From 1978 until his unexpected death at age 62 in 2020, Sam “the man” burns kept DC’s dance floors full through his deft curation of his disco and dance house record boxes, the latter a Chicago-rooted style that blends black gospel-derived vocals with hard-hitting beats. Burns, who moved people over the years to now-defunct clubs like Chapter II, Tracks, the Club House, State of the Union, Red and U Street Music Hall, was also considered a master at merging records house with occasional excerpts from Martin Luther King jr. speeches, as well as favorites from African and Latin clubs. This DC house godfather, who also worked at 12 Inch Records and DJ Hut, was loved by the local dance community and had the final DJ headliner at the 2019 Capital House Music Festival at Malcolm X Park. After the pandemic put an end to the 2020 festival, it returned in 2021 with a new name: Capital House Fest salutes Sam “the Man” Burns. Returning, this year’s Capital House Fest events include a ‘Samposium’ roundtable, WPFW and Eaton Hotel radio tributes, and the closing outdoor festival itself. The lineup includes artists like the longtime New York singer Barbara Tuckerchicago dj Alan KingDC-DJ Chose the head of the house, and the dance company DC Soundxpressed which will pay a special tribute to Burns. The festival is free, but organizers require Eventbrite tickets in advance and ask for donations to the Sam “the Man” Burns Legacy Foundation, which helped pay for Burns’ son to attend college. The list of attendees, the accessibility and the philanthropic aspect would make Burns proud, as would the attendees shaking their fingers. Capital House Fest runs from 11 a.m. to 9 p.m. May 28 at Fort Reno Park, 4000 Chesapeake St. NW. Free. —Steve Kiviat

Sunday: Lucky Seven Headlines Songbyrd

Seven lucky; courtesy of Lucky Seven

Here’s the situation: it’s Wednesday afternoon and an art editor is heavily weaponizing you to scour DC’s vast event landscape in search of something – anything – to recommend readers do this weekend. . Due tomorrow! You’re scrolling through local venue calendars when you meet the Howard University-graded rapper Buffalonian who just happens to be playing Songbyrd on Sunday, May 29. So you call lucky seven to see what he has to say. On the racist mass shooting in his hometown: Lucky says he lives a few miles from the Tops supermarket where an 18-year-old white supremacist killed 10 people, almost all of them black. “It could have been me or my mother or my sister or my men,” he says. “It was just fucked up, man.” Lucky did not know any of the victims personally, but said he knew three. The security guard greeted each shopper as they walked inside, he said. “I haven’t even been in that direction since,” he says. “At this point, I don’t know what to say. This is America.” Returning to DC: Lucky considers the District his second hometown. He’s been back several times since graduating — to play at a Howard Homecoming event — but his This weekend’s show will be his first big headlining event here. While at Howard, he started an independent label, Howhood University Records, with a few friends. He still releases music under the label. today. But Lucky is worthy of ink beyond his DC connection and hometown political relevance. His music is dope. His latest album, Lucky and the laser gun, ranges from melodic to gritty with anime-inspired dots between tracks. Check out “Orange Soda,” “Nuke Dropper,” and Snoopy’s Penthouse” for a taste. The anime influence in Lucky’s music might surprise some, especially coming from a 36-year-old rapper who looks like Jay. -Z. But that’s the point. That’s who he is. “You might hear my music or see pictures of me and think of one thing, but at the end of the day, I like to relax, smoke my weed, playing my video games and streaming on Twitch,” Lucky says. “I’m pretty straightforward.” Lucky Seven plays at 7 p.m. at Songbyrd, 540 Penn St. NE. $22 to $30. —Mitch Ryals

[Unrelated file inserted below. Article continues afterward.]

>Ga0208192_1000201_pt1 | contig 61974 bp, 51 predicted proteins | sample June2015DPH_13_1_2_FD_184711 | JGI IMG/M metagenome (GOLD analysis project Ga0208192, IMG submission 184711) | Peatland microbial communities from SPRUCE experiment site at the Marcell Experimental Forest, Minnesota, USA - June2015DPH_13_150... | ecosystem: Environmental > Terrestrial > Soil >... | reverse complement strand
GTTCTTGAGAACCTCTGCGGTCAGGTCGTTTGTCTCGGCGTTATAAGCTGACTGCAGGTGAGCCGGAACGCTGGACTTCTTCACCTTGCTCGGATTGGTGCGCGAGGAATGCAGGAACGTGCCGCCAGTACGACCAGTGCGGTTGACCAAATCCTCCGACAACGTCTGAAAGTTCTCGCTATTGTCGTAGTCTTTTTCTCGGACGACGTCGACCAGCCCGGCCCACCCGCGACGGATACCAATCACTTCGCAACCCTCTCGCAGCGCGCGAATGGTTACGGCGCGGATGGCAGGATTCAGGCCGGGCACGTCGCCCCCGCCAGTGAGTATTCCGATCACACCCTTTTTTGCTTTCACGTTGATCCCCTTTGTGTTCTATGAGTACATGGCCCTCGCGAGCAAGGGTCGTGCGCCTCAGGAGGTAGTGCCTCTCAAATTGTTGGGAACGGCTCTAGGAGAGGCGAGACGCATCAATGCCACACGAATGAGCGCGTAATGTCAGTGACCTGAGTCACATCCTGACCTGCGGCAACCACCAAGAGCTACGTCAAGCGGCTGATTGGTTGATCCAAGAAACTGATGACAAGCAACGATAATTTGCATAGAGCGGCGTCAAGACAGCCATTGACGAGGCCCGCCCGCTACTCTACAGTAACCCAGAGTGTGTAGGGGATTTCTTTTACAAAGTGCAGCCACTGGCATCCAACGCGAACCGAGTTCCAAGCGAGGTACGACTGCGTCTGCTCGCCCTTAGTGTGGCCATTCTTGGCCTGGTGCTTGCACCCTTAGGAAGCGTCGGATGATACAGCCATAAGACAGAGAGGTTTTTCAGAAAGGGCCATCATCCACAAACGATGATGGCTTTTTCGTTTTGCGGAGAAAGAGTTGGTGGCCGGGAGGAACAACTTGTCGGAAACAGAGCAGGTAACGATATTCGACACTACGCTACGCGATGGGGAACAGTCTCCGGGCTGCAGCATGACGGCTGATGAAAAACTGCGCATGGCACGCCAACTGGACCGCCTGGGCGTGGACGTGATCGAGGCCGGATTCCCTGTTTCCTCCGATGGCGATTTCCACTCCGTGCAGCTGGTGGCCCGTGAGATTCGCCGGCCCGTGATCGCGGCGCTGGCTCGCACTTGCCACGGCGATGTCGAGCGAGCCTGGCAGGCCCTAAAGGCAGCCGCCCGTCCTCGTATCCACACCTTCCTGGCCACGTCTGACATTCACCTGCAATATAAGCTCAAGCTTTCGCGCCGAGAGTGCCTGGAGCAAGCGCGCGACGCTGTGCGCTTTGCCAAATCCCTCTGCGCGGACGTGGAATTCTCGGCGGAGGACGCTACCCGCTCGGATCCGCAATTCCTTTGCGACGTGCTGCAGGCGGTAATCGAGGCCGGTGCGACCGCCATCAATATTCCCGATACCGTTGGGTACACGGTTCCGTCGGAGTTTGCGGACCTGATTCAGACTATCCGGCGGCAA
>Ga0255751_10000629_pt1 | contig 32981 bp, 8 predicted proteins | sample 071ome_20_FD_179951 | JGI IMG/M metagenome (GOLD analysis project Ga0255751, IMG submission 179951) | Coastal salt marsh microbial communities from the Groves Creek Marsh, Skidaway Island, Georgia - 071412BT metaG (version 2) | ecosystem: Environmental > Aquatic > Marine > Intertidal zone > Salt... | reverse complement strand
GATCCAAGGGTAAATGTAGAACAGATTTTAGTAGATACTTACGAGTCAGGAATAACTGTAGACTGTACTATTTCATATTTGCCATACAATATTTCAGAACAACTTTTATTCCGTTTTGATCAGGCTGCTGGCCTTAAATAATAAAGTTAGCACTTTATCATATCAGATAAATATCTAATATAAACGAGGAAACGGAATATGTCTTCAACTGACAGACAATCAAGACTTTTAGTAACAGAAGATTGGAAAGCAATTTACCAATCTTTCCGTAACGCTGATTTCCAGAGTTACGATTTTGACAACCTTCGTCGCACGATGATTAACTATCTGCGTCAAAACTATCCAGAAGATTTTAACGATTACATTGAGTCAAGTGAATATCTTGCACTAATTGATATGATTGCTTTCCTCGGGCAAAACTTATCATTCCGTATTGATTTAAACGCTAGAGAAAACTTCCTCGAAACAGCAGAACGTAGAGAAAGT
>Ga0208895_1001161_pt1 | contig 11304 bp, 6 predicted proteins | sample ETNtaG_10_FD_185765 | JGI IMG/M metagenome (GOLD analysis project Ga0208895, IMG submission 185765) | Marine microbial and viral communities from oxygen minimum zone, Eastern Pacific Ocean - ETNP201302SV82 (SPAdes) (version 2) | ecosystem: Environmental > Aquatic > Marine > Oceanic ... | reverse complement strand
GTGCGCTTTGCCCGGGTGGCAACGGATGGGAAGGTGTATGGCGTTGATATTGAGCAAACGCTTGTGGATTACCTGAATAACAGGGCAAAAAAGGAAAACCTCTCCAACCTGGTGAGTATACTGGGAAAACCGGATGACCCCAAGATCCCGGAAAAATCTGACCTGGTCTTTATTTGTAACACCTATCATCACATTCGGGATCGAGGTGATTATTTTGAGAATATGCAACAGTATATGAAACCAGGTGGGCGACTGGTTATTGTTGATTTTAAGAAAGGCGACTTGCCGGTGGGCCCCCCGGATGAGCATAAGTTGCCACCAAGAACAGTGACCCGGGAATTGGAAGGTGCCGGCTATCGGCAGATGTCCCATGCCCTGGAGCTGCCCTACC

Wednesday: SHAED opens for Coldplay at FedEx Field

SHAED by Jared Zagha

Early concert experiences are an important rite of passage for anyone. For SHADOW members and twin brothers, Max and Spencer Ernstseeing cold play at the Pier Six Pavilion when they were 12 ended up being a life-changing moment that included an event most Coldplay fans would kill for: a chance encounter with the lead singer Chris Martin. “Our mom spotted Chris Martin walking through the crowd before the show,” Max recalled. “So Spence and I ran over and asked him to sign some ticket stubs and we still have them.” Tickets will not be needed for SHAED members when Coldplay returns to the DMV to play at FedEx Field on June 1. Instead, they will open for them, as well as HIS, chosen specifically by the English quartet. “From what we’ve heard, they sort of choose who they want to play,” says Spencer. “So we were really honored that they chose us to open for them.” June also brought significant meaning to the band with the arrival of June River Ernst, daughter of SHAED lead singer. Chelsea Lee and Spencer, late January. “Somehow we gave birth…I gave birth to the smartest, biggest baby in the world,” Lee said, correcting himself. There’s also a chance that baby June could play a small role in SHAED’s FedEx Field set (which would definitely make her Coldplay’s youngest opening act). If that doesn’t work out, Spencer thinks it’s still possible to see June on stage in the future. “Maybe she’ll open for Coldplay one day.” SHAED opens for Coldplay at 7 p.m. June 1 at FedEx Field, 1600 Fedex Way, North Englewood. $34 to $200. —Christina Smart